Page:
Iran’s Supreme Leader Ali Khamenei appointed a new chief at the state TV, which suffers from loss of audience due to political and cultural censorship.
The Islamic Republic’s Supreme Leader Ali Khamenei appointed Payman Jebelli, as the new chief of Iran’s national broadcaster, the Islamic Republic Broadcasting Organization (IRIB) on Wednesday, putting an end to months of speculation about IRIB’s top management.
Nearly in all assessment since March, Jebelli was the most likely candidate for the post. News sources including Noor News, affiliated with the Iranian Supreme Council of National Security (SCNS) had named Jebelli, a seasoned news director at the IRIB as the most likely person to replace former director Abdolali Aliaskari whose tenure ended in April.
The announcement about Jebelli’s appointment was reportedly delayed because of the presidential election, but it comes at a tough time for the broadcaster that is losing viewership.
Jebelli, born in 1966, a former Iranian Ambassador to Tunisia, has been the director of Iran’s rolling news channel in English Press TV and the deputy IRIB Chief for the national broadcaster’s external services that are closely linked to the IRGC Qods (Quds) Force. As external services director since 2016 has been overseeing broadcasts in several languages to the Middle East, Europe, North America and Latin America.
His earlier position as news director required close links to Khamenei’s office where all decisions including coverage policy and appointment of the organization’s top managers are made.
Recently, Iranian conservative journalists revealed that Jebelli, a long-time political analyst on the IRIB was “the informed source” that Press TV got its often controversial news about nuclear negotiations with the P5+1 from. Jebelli, of course, is no stranger to Iran’s nuclear issues, as he was the Iranian chief negotiator Saeed Jalili’s deputy for news dissemination a decade ago.
This position gave him a reputation as a hardliner, while his decisions at the IRIB have often been made based on organizational needs rather than political affiliation. Otherwise, based on his analysis, he has been an “open-minded conservative who believed in openness and transparency.” This characteristic is most evident in one of the programs he has launched on the state television’s Channel 2. The program, Special Interview, is usually broadcast after the evening news and depending on who is conducting the interview, most of the time it challenges Iranian politicians by asking tough questions.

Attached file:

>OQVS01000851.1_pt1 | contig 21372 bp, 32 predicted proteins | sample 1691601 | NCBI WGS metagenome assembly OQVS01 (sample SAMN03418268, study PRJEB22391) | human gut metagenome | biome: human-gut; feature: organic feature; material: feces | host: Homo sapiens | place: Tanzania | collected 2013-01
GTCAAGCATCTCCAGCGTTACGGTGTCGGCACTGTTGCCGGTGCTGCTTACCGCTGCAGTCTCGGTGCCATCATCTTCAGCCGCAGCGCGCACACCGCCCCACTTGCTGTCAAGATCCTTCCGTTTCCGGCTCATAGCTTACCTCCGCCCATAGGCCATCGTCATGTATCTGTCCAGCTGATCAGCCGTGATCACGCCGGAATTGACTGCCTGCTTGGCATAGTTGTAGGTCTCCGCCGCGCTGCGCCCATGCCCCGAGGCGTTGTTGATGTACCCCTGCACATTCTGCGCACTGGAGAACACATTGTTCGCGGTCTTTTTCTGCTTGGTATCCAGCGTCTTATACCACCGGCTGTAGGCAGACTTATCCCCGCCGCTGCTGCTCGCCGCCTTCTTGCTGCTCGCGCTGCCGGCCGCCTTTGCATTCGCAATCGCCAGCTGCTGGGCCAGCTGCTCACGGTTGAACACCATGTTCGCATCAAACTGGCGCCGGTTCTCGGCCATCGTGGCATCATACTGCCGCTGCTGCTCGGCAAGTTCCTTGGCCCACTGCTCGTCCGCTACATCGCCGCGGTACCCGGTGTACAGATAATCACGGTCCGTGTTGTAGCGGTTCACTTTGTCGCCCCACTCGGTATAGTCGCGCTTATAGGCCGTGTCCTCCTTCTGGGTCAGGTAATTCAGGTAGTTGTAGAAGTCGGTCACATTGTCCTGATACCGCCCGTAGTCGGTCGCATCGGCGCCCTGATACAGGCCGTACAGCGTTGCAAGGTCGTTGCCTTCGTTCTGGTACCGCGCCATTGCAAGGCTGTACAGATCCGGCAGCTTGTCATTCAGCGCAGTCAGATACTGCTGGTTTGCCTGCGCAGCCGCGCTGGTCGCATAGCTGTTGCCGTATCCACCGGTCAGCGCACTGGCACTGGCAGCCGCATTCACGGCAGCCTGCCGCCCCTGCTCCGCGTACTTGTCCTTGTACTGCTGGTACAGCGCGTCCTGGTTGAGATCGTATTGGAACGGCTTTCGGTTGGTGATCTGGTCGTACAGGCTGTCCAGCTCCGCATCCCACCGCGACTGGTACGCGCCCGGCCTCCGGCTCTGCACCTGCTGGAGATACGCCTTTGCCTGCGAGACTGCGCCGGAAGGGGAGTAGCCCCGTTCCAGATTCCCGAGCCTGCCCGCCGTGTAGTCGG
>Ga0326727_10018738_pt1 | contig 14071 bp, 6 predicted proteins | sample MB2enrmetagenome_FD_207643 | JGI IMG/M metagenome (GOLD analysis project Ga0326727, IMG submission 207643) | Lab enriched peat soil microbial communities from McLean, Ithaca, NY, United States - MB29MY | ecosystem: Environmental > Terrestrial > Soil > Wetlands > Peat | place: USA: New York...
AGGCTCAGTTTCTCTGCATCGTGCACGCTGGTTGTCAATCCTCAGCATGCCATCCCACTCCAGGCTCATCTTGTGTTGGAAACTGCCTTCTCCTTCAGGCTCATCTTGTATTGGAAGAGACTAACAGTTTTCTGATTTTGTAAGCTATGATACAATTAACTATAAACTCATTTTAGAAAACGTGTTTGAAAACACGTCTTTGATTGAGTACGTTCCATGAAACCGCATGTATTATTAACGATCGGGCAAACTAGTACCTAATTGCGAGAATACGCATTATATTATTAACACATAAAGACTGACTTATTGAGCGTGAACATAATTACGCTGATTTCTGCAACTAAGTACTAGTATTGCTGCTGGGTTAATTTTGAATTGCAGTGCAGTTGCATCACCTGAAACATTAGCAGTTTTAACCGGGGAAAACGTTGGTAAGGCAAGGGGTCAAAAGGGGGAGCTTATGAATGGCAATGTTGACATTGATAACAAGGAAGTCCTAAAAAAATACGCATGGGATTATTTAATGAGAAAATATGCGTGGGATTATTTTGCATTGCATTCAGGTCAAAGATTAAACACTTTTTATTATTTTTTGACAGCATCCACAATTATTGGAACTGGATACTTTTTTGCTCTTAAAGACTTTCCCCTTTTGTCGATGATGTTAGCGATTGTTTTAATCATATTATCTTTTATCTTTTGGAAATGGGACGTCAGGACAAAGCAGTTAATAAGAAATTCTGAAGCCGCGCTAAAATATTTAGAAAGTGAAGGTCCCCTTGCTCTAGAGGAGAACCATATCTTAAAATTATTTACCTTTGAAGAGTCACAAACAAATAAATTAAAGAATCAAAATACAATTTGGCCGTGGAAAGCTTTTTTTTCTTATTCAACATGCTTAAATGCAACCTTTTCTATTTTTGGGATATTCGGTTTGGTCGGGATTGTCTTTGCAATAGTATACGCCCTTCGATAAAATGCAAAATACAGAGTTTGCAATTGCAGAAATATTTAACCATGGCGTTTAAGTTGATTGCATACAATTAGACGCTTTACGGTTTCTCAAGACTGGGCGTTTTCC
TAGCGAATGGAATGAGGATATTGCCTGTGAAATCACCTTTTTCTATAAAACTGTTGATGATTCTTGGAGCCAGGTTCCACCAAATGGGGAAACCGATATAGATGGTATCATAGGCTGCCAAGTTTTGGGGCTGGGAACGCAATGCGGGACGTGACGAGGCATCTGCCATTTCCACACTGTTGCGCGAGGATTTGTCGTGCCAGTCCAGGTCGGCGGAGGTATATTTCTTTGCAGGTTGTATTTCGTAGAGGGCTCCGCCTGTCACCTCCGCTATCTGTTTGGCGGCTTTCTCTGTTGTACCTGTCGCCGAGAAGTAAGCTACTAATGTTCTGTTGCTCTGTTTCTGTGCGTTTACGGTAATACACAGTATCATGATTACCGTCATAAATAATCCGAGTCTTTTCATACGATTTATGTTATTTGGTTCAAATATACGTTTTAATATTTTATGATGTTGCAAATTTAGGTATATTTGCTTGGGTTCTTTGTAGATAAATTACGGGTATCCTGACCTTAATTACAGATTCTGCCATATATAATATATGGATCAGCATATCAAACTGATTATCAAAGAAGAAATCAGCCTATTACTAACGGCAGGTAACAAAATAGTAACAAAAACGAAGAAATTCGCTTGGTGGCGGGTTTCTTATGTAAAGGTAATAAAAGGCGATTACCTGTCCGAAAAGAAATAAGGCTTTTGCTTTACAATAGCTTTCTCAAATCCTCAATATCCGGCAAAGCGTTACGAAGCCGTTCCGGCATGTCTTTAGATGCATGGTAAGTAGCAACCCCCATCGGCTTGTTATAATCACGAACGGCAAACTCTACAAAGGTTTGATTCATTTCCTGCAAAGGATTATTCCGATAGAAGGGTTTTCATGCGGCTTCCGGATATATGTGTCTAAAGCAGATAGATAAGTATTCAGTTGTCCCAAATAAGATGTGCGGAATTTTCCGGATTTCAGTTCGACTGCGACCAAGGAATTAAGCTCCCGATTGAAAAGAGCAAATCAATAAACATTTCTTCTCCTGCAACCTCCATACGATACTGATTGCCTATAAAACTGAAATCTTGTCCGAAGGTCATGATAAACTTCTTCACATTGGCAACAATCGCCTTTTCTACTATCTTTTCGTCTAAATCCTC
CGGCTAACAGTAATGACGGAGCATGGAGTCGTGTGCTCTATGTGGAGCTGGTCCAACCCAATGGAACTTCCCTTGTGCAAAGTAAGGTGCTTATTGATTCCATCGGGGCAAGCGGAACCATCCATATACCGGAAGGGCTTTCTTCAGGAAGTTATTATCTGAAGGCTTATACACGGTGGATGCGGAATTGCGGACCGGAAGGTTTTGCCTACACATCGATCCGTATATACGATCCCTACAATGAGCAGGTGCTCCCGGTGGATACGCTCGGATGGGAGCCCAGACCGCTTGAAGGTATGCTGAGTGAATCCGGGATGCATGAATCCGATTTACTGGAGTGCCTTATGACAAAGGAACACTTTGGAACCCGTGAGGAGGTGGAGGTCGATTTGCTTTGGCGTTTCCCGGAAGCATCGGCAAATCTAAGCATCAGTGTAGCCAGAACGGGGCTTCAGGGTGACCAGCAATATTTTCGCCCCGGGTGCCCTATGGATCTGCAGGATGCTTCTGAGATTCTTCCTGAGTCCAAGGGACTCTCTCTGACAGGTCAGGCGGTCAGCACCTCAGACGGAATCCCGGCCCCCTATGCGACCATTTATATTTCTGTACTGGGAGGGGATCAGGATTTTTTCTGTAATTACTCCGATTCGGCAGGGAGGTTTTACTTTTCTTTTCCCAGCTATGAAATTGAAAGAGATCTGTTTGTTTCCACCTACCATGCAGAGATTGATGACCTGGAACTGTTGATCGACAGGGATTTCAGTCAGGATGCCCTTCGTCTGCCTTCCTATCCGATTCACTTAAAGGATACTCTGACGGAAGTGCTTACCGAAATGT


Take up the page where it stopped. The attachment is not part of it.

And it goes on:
Khamenei praised Jebelli for his religious and revolutionary devotion, as well as his expertise and long experience at the IRIB and his thorough knowledge of the national broadcasters’ responsibilities. Part of his mandate, as spelled out by Khamenei, includes: “strengthening Iranians’ national identity, promoting the Islamic-Iranian lifestyle, advocating national solidarity and raising the bar for qualitative standards in programming.”
This is a mandate difficult to accomplish with the extent of censorship that prevails in IRIB programming. Last week, a set of new censorship rules dictated that in no IRIB program men should pour tea for women, and no two men can be seen together in a home, lest it ignites ideas in people’s heads. Men and women alone is out of question.
Meanwhile, Jebelli is starting his mandate as IRIB chief while an opinion poll conducted by the state-run ISPA polling agency said the viewership of IRIB news has been constantly declining during the past five years, and that even between March and September 2021, its popularity dropped from 57.7 percent to 42.1 percent.
Furthermore, the poll revealed that most of those who turn to the IRIB for news and current affairs are less educated Iranians of 50 years of age or older, as disillusioned young Iranians turn to social media for getting the news.
Source » iranintl